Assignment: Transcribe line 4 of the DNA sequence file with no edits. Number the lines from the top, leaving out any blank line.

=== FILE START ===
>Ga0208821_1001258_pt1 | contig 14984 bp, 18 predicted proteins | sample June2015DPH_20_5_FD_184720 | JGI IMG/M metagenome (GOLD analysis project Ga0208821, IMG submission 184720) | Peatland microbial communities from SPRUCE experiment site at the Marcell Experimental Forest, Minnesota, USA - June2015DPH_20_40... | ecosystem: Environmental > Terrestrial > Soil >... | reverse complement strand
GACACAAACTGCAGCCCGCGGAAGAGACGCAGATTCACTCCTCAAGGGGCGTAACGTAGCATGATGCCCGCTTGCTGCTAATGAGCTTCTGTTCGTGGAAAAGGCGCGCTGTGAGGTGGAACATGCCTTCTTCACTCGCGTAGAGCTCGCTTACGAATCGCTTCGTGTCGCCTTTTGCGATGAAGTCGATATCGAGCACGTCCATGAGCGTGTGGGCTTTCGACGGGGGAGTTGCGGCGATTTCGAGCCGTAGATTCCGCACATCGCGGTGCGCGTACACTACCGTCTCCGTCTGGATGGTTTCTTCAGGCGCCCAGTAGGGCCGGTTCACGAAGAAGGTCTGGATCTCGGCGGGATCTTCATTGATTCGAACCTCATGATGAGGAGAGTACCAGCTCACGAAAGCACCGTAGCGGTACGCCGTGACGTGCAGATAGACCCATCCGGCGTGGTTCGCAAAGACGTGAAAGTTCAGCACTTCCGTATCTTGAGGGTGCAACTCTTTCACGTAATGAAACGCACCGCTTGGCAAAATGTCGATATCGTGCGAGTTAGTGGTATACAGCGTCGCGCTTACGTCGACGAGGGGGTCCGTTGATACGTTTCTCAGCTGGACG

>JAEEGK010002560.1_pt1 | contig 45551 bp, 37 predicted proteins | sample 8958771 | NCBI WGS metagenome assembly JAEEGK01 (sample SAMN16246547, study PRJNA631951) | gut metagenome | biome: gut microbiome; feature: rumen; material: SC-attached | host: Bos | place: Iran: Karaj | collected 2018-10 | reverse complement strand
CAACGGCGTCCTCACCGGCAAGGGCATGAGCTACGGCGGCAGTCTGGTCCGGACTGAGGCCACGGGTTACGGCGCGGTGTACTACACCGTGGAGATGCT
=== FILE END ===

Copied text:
CAACGGCGTCCTCACCGGCAAGGGCATGAGCTACGGCGGCAGTCTGGTCCGGACTGAGGCCACGGGTTACGGCGCGGTGTACTACACCGTGGAGATGCT